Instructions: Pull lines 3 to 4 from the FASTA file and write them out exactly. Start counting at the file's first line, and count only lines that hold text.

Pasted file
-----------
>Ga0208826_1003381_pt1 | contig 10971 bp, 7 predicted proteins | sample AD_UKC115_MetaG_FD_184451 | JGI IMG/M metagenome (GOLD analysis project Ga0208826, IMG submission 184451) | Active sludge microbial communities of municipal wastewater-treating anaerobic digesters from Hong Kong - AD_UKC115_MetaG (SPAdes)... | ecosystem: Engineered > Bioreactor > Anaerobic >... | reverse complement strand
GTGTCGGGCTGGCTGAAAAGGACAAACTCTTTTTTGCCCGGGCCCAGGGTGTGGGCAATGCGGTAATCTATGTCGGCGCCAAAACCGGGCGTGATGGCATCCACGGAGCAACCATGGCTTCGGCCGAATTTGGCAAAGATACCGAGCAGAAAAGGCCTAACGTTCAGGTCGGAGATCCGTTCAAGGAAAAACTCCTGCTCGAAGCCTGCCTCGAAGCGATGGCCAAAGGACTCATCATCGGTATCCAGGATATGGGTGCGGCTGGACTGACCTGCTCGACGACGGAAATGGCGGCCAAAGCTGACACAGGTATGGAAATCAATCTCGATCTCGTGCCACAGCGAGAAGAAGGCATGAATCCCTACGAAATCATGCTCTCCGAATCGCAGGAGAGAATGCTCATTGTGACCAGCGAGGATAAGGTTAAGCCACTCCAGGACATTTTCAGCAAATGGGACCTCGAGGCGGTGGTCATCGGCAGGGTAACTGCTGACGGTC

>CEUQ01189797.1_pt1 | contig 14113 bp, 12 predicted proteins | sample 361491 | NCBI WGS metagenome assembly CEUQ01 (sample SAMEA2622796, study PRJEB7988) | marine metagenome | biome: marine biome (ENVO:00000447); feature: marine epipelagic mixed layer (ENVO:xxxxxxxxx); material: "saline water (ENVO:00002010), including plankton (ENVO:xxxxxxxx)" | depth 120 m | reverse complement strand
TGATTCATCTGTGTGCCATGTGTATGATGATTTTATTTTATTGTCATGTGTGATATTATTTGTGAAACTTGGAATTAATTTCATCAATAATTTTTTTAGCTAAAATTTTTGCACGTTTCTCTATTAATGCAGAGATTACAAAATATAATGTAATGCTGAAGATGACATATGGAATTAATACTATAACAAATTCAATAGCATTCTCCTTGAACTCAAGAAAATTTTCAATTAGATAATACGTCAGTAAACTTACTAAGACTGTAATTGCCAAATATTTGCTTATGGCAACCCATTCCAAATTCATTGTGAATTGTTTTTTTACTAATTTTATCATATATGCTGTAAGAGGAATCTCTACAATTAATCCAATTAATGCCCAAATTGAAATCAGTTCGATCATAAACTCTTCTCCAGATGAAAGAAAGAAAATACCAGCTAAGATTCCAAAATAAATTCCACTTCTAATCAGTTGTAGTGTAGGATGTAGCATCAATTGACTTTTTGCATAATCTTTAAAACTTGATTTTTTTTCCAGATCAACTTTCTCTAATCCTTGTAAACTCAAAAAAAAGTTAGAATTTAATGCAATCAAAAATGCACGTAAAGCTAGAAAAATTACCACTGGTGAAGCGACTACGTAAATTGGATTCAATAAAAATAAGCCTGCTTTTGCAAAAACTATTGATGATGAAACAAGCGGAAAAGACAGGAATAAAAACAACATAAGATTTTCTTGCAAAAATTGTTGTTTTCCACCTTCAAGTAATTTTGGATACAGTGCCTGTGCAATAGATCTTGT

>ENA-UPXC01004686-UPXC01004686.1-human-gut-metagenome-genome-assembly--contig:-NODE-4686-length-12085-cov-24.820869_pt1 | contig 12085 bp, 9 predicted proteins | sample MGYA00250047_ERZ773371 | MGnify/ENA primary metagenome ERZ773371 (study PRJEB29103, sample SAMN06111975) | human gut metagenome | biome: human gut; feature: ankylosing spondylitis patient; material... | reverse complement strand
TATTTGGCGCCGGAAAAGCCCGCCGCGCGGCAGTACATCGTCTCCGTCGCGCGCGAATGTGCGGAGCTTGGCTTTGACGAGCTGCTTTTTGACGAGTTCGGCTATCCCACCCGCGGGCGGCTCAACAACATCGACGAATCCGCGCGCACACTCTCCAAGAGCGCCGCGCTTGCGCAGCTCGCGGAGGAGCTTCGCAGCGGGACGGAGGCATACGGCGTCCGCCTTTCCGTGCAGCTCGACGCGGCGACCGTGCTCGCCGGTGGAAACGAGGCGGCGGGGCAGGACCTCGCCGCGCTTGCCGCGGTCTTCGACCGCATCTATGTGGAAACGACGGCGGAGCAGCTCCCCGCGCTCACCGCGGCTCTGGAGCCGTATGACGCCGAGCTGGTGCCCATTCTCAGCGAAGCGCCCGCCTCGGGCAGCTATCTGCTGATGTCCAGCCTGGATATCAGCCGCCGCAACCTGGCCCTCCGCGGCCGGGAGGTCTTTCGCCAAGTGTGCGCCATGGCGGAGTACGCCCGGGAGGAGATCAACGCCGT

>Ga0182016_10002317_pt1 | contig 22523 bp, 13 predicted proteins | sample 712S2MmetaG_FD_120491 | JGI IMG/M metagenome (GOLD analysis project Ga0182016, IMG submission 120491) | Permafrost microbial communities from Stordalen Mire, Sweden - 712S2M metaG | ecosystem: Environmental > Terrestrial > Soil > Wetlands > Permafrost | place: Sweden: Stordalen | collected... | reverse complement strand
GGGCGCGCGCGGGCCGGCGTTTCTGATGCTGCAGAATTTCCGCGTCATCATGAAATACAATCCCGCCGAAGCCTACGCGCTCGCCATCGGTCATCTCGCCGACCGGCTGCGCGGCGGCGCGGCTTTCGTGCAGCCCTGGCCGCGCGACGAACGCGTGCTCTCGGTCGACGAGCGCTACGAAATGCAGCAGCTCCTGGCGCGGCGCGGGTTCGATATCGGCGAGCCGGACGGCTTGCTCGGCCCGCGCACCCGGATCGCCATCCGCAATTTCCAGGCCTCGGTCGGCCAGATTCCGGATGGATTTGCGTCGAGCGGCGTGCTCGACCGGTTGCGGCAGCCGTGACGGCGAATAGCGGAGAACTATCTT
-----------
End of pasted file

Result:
>CEUQ01189797.1_pt1 | contig 14113 bp, 12 predicted proteins | sample 361491 | NCBI WGS metagenome assembly CEUQ01 (sample SAMEA2622796, study PRJEB7988) | marine metagenome | biome: marine biome (ENVO:00000447); feature: marine epipelagic mixed layer (ENVO:xxxxxxxxx); material: "saline water (ENVO:00002010), including plankton (ENVO:xxxxxxxx)" | depth 120 m | reverse complement strand
TGATTCATCTGTGTGCCATGTGTATGATGATTTTATTTTATTGTCATGTGTGATATTATTTGTGAAACTTGGAATTAATTTCATCAATAATTTTTTTAGCTAAAATTTTTGCACGTTTCTCTATTAATGCAGAGATTACAAAATATAATGTAATGCTGAAGATGACATATGGAATTAATACTATAACAAATTCAATAGCATTCTCCTTGAACTCAAGAAAATTTTCAATTAGATAATACGTCAGTAAACTTACTAAGACTGTAATTGCCAAATATTTGCTTATGGCAACCCATTCCAAATTCATTGTGAATTGTTTTTTTACTAATTTTATCATATATGCTGTAAGAGGAATCTCTACAATTAATCCAATTAATGCCCAAATTGAAATCAGTTCGATCATAAACTCTTCTCCAGATGAAAGAAAGAAAATACCAGCTAAGATTCCAAAATAAATTCCACTTCTAATCAGTTGTAGTGTAGGATGTAGCATCAATTGACTTTTTGCATAATCTTTAAAACTTGATTTTTTTTCCAGATCAACTTTCTCTAATCCTTGTAAACTCAAAAAAAAGTTAGAATTTAATGCAATCAAAAATGCACGTAAAGCTAGAAAAATTACCACTGGTGAAGCGACTACGTAAATTGGATTCAATAAAAATAAGCCTGCTTTTGCAAAAACTATTGATGATGAAACAAGCGGAAAAGACAGGAATAAAAACAACATAAGATTTTCTTGCAAAAATTGTTGTTTTCCACCTTCAAGTAATTTTGGATACAGTGCCTGTGCAATAGATCTTGT